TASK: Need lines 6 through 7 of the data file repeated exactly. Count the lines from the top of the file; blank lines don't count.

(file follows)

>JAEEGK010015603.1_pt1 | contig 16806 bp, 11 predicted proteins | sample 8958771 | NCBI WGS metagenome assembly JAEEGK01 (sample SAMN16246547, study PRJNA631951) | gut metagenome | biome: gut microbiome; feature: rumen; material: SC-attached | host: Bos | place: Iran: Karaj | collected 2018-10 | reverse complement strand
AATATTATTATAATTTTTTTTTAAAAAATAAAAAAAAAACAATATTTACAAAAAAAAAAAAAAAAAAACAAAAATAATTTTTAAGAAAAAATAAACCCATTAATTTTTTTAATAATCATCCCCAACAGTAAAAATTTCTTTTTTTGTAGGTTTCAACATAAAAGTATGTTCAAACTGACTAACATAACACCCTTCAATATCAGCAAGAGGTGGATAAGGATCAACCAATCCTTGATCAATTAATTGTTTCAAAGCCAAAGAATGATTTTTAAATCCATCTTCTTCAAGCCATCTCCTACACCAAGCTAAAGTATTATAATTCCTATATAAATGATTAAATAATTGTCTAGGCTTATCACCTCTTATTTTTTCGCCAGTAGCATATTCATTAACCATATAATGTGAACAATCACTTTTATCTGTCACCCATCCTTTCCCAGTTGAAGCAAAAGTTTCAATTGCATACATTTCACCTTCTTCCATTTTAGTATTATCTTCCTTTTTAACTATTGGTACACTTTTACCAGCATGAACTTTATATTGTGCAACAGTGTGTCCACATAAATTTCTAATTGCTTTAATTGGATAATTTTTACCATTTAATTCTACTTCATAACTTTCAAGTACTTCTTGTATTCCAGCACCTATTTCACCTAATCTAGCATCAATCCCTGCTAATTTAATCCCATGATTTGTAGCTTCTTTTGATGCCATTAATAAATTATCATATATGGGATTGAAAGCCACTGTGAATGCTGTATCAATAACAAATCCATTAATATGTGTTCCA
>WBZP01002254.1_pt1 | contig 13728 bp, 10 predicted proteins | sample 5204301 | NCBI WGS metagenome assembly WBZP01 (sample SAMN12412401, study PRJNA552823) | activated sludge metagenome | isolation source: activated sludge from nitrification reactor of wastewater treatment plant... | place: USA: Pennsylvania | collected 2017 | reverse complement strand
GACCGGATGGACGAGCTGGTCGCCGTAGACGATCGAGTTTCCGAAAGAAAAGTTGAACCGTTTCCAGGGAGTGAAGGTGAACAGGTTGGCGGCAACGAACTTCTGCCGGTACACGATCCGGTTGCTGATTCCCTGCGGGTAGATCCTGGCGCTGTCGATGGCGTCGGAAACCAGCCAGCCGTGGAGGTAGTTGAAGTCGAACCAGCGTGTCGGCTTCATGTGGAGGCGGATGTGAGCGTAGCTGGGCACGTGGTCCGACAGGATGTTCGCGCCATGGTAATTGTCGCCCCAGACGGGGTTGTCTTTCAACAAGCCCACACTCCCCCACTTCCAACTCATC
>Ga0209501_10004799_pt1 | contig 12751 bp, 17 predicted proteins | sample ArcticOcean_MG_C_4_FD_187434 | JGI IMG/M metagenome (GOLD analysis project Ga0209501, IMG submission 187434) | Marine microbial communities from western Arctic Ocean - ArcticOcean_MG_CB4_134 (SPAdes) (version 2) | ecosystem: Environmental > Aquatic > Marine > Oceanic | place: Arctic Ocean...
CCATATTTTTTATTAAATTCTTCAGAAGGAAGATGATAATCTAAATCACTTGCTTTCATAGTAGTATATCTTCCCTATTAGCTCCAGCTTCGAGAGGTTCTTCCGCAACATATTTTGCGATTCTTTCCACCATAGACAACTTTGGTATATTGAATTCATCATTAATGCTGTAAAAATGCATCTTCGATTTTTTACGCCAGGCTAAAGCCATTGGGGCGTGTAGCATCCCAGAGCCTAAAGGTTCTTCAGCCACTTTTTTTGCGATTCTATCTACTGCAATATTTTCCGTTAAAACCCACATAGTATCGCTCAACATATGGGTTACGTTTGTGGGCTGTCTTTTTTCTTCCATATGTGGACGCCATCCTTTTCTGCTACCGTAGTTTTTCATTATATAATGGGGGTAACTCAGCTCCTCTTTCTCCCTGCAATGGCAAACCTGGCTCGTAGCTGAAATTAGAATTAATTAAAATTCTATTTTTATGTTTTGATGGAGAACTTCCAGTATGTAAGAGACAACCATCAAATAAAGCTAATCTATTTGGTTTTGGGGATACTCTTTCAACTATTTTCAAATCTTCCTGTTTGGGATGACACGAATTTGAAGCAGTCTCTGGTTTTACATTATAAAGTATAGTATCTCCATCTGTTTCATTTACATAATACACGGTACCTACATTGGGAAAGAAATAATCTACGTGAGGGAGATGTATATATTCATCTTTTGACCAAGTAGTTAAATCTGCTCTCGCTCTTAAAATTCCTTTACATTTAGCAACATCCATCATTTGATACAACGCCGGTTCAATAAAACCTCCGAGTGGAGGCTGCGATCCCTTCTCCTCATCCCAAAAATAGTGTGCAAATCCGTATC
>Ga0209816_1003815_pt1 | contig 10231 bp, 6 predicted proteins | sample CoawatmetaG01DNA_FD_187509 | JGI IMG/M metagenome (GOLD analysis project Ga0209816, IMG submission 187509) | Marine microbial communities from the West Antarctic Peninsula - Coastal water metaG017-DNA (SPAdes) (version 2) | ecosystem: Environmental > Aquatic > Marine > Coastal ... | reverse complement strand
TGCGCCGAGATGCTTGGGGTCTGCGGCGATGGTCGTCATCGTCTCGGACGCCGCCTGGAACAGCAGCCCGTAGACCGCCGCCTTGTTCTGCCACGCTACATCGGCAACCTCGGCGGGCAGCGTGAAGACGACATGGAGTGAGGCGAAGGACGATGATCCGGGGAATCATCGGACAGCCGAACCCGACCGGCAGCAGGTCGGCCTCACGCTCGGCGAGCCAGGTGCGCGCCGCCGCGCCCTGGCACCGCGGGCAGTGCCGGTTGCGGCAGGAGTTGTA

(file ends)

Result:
CCATATTTTTTATTAAATTCTTCAGAAGGAAGATGATAATCTAAATCACTTGCTTTCATAGTAGTATATCTTCCCTATTAGCTCCAGCTTCGAGAGGTTCTTCCGCAACATATTTTGCGATTCTTTCCACCATAGACAACTTTGGTATATTGAATTCATCATTAATGCTGTAAAAATGCATCTTCGATTTTTTACGCCAGGCTAAAGCCATTGGGGCGTGTAGCATCCCAGAGCCTAAAGGTTCTTCAGCCACTTTTTTTGCGATTCTATCTACTGCAATATTTTCCGTTAAAACCCACATAGTATCGCTCAACATATGGGTTACGTTTGTGGGCTGTCTTTTTTCTTCCATATGTGGACGCCATCCTTTTCTGCTACCGTAGTTTTTCATTATATAATGGGGGTAACTCAGCTCCTCTTTCTCCCTGCAATGGCAAACCTGGCTCGTAGCTGAAATTAGAATTAATTAAAATTCTATTTTTATGTTTTGATGGAGAACTTCCAGTATGTAAGAGACAACCATCAAATAAAGCTAATCTATTTGGTTTTGGGGATACTCTTTCAACTATTTTCAAATCTTCCTGTTTGGGATGACACGAATTTGAAGCAGTCTCTGGTTTTACATTATAAAGTATAGTATCTCCATCTGTTTCATTTACATAATACACGGTACCTACATTGGGAAAGAAATAATCTACGTGAGGGAGATGTATATATTCATCTTTTGACCAAGTAGTTAAATCTGCTCTCGCTCTTAAAATTCCTTTACATTTAGCAACATCCATCATTTGATACAACGCCGGTTCAATAAAACCTCCGAGTGGAGGCTGCGATCCCTTCTCCTCATCCCAAAAATAGTGTGCAAATCCGTATC
>Ga0209816_1003815_pt1 | contig 10231 bp, 6 predicted proteins | sample CoawatmetaG01DNA_FD_187509 | JGI IMG/M metagenome (GOLD analysis project Ga0209816, IMG submission 187509) | Marine microbial communities from the West Antarctic Peninsula - Coastal water metaG017-DNA (SPAdes) (version 2) | ecosystem: Environmental > Aquatic > Marine > Coastal ... | reverse complement strand